Climate change to worsen the plight of cotton farmers

Climate change or rather climate variability will continue to decimate cotton production. Different regions will be affected differently with lots of uncertainties leading to difficulties in advising farmers on how to respond to these drastic changes in weather patterns.

Africa, with lower average yields will be further negatively affected by erratic and unreliable rainfall seasons resulting in even lower yields. New pests and pest resistance to pesticides are also expected to increase due to global warming. The International Cotton Advisory Committee (ICAC) 77th Plenary Meeting in Abidjan brought researchers and other experts together in December 2018 to have serious conversions around these challenges.


The possible solutions to the climate change threat, as discussed in the plenary meeting revolve around use of short season varieties, increased use of Biotech (BT) cotton and increased investments in meteorological services provision by national governments. Short season varieties mature early and stand a better chance of surviving short rainfall seasons that have become common in the region in recent times.

Biotech (BT) cotton also presents a better alternative to conventional cotton varieties with improved pest resistance and far much higher yields. The pest resistance reduces use of costly pesticides which in turn reduces farmers’ exposure to hazardous pesticides.

However, in the SADC region there is still some resistance from some countries in adopting the use of BT crops. Improved meteorological services will provide real time weather services at local level and therefore improve farmers’ decision making on what activities to carry out and when.

In conclusion, cotton production remains one of the low hanging fruit in fighting rural poverty as it is a cash crop with a long history of being produced in many countries in Africa. Cotton is mainly produced for export markets and therefore a major foreign currency earner.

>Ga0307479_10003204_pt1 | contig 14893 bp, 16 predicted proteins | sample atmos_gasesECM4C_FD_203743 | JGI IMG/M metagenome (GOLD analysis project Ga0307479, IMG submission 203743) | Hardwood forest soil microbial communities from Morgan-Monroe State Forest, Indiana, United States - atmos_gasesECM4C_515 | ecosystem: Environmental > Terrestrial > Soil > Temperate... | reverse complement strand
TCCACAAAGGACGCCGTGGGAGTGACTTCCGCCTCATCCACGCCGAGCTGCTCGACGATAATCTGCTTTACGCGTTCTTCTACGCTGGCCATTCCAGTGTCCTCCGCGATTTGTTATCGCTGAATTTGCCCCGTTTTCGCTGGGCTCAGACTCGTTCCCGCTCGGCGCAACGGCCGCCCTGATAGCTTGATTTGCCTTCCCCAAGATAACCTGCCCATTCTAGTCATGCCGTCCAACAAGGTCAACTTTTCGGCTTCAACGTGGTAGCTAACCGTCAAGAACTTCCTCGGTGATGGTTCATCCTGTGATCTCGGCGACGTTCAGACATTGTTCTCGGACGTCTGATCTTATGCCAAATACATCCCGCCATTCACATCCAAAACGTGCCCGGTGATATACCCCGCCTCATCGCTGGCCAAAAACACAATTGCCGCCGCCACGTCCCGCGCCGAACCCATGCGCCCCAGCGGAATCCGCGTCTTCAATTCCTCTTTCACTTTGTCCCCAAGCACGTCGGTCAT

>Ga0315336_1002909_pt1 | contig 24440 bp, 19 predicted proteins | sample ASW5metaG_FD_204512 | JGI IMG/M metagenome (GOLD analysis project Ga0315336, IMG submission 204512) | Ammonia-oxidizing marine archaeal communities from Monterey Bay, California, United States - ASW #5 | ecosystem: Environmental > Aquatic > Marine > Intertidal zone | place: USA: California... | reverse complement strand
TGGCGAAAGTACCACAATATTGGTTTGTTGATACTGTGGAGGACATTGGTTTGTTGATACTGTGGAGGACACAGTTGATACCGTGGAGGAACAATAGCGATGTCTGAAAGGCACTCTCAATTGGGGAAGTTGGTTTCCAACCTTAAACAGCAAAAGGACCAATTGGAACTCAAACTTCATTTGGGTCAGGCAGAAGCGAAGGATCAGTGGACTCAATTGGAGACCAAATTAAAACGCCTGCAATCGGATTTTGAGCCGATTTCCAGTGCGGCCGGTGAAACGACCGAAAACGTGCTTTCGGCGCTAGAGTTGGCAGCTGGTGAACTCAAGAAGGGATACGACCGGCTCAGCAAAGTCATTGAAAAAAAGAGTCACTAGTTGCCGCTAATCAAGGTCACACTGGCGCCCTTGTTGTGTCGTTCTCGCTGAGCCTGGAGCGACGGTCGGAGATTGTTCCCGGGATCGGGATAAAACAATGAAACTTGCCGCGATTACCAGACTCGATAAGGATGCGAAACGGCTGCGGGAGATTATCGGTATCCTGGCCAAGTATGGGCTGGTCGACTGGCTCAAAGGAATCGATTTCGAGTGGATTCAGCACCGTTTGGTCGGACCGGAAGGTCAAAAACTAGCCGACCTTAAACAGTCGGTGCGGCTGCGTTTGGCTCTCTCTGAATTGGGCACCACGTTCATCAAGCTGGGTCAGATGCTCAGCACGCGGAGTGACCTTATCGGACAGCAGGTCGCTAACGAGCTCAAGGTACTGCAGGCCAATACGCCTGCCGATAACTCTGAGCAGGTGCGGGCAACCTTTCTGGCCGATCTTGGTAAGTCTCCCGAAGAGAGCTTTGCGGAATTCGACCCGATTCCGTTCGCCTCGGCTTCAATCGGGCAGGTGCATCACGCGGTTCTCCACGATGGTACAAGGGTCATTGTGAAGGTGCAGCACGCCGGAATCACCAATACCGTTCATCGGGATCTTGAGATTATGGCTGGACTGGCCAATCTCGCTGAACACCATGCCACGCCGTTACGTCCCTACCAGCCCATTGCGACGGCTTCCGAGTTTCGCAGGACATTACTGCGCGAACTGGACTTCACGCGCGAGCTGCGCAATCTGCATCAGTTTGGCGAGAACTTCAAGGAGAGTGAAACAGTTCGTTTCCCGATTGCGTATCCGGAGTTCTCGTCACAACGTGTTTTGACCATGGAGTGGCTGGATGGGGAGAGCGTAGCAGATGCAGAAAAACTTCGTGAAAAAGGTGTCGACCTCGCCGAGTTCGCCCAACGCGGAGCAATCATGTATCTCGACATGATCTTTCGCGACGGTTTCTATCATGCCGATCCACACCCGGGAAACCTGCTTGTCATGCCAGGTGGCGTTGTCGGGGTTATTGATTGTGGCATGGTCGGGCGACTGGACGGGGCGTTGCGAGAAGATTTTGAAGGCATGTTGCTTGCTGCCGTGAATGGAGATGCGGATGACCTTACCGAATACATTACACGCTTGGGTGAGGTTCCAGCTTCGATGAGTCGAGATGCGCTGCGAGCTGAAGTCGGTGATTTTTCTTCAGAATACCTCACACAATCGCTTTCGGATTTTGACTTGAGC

Cotton production provides employment in rural areas and indeed in the whole value chain and can assist governments to deal with the ever-increasing unemployment in most countries in Africa.


Cotton production projections

In the 2017/18 season, global cotton production rose by 17% to 26.8 million tonnes, following the 7% increase in production of the previous season. The forecast for 2018/19 season predicts a slight dip of 2% to 26.3 million tonnes. This slight decrease in production is attributable to the reduction of area under cotton coupled with no improvement in yields.



This came out of the 77th Plenary Meeting of the International Cotton Advisory Committee (ICAC) which recently took place in Abidjan, Cote D’Ivoire. The global giants in seed cotton production remain the big three, India, China and the United States of America with Brazil and Pakistan fourth and fifth respectively.

The only African country in the top ten cotton producing countries is Burkina Faso, this shows that African cotton production remains very low and a lot of effort needs to be put in the cotton sector to turn this situation around. The anticipated high cotton prices and better expected returns from cotton compared to competing crops would suggest area expansion.

Notwithstanding this, several major producing countries will have reduced area under cotton due to ongoing pest issues, adverse weather conditions, water availability and changes in government policies. Closer to home in the SADC region, the predicted El Nino phenomenon will probably exacerbate adverse weather conditions and many farmers may end up opting to put more area under food crops such as maize.

Global cotton area is currently projected at 33.6 million hectares representing a 1% decrease from the previous season. The global cotton production average sits at 788 kg/ha, 413 kg/ha for Africa and much lower at 252 kg/ha for eastern and southern Africa. These figures for Africa and more so for southern Africa suggest that there is something that the region is not doing right.

Lessons could be drawn from West Africa; whose average production of 426 kg/ha is almost double that of eastern and southern Africa. Increased investments and government support in both primary production and processing are instruments seemingly working to boost cotton production in the west African region.